Iberia: In Spain, most foam plants were closed throughout April as the country was under the strictest lockdown in Europe. Only foam plants producing foams for sponges and medical equipment could remain open, and three of them have done so at strongly reduced capacity. Non-essential businesses (including mattress and furniture producers) can operate again since late April. However, demand for (non-medical) mattresses and furniture is very low and will rely on the reopening of the retail trade. This is why some foam plants have decided to remain closed for the time being. Foam production in Spain for the months of April and May will therefore be well below the European average calculated by Europur. In Portugal, all but one foam plants were closed in the first half of April due to lack of demand for foam from Spain and France. Since last week, other foam producers have also resumed activities at reduced capacity. Generally, the level of production in Portugal in May will be very much dependent on how the situation in Spain and France evolves and at low level.
Italy: The polyurethane foam industry could continue to operate, as it was classified as essential business. However, the (non-medical) mattress and furniture industries were not classified as essential and demand for foam was down. Therefore some plants voluntarily stopped foaming progressively due to lack of demand and disruption of supply chains (shops are still closed), some others operates at much reduced capacity.
Poland: The situation in Poland varies from company to company depending on their customer structure. Most plants are currently open and producing at reduced capacity while others are closed until well into May. The Polish foam industry is particularly affected by the closure of retail in Europe’s largest markets. April has generally been a very difficult month with some players reporting very strong decreases in production, much higher than Europur’s reported European average while others were more or less in line with this average. The expectation is that May will be slightly better than April, especially if retail reopens in most of Europe.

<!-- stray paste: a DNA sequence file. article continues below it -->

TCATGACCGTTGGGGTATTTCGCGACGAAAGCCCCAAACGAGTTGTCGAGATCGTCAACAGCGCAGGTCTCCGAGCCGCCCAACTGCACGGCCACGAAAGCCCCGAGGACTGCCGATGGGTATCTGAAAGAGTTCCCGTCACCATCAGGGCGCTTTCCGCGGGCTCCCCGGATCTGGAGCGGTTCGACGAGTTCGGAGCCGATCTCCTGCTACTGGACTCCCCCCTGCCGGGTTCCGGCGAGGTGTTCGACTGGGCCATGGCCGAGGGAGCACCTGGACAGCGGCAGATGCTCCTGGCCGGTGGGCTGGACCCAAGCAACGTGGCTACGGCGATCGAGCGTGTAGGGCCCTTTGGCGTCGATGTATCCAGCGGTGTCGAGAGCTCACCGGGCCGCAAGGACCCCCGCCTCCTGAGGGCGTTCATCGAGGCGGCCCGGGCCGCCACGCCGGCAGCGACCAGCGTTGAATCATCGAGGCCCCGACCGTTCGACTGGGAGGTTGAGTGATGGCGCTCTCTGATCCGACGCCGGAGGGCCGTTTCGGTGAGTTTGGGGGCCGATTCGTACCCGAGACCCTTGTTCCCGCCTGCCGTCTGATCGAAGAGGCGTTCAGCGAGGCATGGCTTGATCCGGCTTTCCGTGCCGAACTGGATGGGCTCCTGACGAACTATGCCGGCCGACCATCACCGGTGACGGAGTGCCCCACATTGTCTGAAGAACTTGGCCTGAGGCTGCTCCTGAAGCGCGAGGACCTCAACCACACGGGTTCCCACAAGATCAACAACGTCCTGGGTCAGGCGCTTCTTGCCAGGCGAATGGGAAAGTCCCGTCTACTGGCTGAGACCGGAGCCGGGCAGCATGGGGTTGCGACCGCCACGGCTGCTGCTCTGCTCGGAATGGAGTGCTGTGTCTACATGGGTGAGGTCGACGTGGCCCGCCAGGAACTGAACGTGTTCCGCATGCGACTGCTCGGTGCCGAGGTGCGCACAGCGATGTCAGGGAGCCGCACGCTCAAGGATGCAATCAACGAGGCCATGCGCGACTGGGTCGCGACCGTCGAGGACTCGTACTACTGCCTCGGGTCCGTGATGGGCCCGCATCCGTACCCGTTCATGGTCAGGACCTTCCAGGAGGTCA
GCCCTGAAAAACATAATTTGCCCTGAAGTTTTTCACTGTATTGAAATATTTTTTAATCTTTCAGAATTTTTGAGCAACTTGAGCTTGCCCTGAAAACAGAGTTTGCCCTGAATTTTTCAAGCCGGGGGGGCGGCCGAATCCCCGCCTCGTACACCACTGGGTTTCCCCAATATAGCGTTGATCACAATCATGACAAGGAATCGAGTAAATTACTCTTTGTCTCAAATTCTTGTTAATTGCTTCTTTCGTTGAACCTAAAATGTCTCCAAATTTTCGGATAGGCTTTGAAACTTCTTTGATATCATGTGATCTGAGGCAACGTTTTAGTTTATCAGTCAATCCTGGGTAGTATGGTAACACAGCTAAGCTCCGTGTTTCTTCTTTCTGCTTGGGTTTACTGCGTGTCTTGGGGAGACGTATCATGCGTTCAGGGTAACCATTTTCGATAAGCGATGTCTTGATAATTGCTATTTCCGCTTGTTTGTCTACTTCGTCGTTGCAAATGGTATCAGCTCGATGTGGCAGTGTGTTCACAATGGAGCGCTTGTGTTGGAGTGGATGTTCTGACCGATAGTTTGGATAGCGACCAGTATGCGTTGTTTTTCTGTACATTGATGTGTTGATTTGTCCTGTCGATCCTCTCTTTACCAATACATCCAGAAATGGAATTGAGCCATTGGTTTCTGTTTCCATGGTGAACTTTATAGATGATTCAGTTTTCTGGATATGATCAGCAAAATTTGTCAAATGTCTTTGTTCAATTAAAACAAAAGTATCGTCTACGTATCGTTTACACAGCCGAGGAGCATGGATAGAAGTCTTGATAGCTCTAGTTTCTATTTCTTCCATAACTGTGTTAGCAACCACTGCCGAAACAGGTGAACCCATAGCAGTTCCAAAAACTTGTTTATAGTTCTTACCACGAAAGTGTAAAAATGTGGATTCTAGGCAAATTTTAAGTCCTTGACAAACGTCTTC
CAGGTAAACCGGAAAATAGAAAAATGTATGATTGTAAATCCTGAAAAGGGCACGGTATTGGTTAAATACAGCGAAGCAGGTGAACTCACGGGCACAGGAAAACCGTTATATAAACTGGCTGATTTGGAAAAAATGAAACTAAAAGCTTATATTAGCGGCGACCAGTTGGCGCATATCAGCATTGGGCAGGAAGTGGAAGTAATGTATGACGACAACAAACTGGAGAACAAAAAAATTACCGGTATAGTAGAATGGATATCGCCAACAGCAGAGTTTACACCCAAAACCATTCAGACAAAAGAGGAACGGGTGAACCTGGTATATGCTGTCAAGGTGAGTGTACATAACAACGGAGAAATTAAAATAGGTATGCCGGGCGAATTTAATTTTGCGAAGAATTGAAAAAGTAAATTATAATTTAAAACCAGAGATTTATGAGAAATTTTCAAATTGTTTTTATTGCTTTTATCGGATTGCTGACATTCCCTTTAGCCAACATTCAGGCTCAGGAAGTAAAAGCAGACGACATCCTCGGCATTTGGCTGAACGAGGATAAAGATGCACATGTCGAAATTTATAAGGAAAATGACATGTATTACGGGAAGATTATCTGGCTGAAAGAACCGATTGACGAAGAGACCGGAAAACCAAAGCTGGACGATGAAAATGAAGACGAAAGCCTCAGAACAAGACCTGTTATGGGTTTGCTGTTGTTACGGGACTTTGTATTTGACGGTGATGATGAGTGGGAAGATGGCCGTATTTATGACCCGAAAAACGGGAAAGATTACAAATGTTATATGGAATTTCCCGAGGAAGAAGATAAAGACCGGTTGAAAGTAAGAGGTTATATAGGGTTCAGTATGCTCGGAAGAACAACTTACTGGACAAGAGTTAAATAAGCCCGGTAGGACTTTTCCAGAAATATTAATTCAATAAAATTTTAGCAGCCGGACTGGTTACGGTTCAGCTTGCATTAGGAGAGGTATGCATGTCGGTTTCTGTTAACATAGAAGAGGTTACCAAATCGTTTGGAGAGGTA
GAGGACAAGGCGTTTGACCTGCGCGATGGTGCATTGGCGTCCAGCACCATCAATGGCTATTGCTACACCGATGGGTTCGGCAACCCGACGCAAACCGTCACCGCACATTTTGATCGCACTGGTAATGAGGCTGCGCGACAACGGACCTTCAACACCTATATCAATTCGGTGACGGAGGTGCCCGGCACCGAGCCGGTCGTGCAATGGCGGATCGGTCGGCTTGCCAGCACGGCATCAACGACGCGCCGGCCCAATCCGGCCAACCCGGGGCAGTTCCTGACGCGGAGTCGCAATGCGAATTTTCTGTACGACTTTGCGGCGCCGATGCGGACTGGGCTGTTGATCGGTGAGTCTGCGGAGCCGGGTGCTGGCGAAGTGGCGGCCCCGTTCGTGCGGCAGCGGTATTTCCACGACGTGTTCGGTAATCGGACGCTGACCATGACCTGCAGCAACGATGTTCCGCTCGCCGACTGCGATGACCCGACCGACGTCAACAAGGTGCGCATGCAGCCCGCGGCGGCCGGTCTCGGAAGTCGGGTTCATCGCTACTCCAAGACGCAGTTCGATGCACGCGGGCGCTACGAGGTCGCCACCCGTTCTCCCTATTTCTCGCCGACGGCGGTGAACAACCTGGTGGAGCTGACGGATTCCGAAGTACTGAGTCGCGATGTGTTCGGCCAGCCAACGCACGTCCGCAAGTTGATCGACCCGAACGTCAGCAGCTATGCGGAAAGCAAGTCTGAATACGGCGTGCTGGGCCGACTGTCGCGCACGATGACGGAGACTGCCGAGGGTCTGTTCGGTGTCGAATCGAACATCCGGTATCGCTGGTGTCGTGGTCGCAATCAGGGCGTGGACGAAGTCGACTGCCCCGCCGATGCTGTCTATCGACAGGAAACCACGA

Romania and Bulgaria: Most foam plants have been operating in Romania and Bulgaria through April at much reduced capacity. Some plants however closed temporarily around the Easter holidays and some are still closed due to lack of demand.
Turkey: In Turkey some foam plants are still closed due to lack of demand while others are operating at reduced capacity. Generally, being relatively less impacted by the epidemic and with no permanent strict lockdown, the country has been performing a little better than Europur’s calculated European average for April. May is expected to be similar to April in terms of production.
Scandinavia and the Baltics: Foam plants have remained open throughout Scandinavia and the Baltics in April, but at much reduced capacity. Generally, the reduction in production in April has been less drastic in the area than in other parts of Europe. In the region, Sweden is an outlier, having adopted much less restrictive measures than other countries and has therefore performed better than other countries. The Baltics-being the most export dependent in the region-have been proportionally more affected by the closure of most retail in Germany. Companies across the region expect some improvement in May, especially if retail re-opens in others part of Europe.
UK and Ireland: Most foam plants are currently open at much reduced capacity. In Ireland, the country’s foam industry is continuing reduced operations. An end of the lockdown is not foreseen until early May.
Ukraine, Russia, Belarus, Kazakhstan: Except for a few plants in Russia, most PU foam plants across the region are now producing, but at much reduced capacity. The situation of individual foam plants can change rapidly with the evolution of the epidemic in Russia, where it has not reached its peak, yet.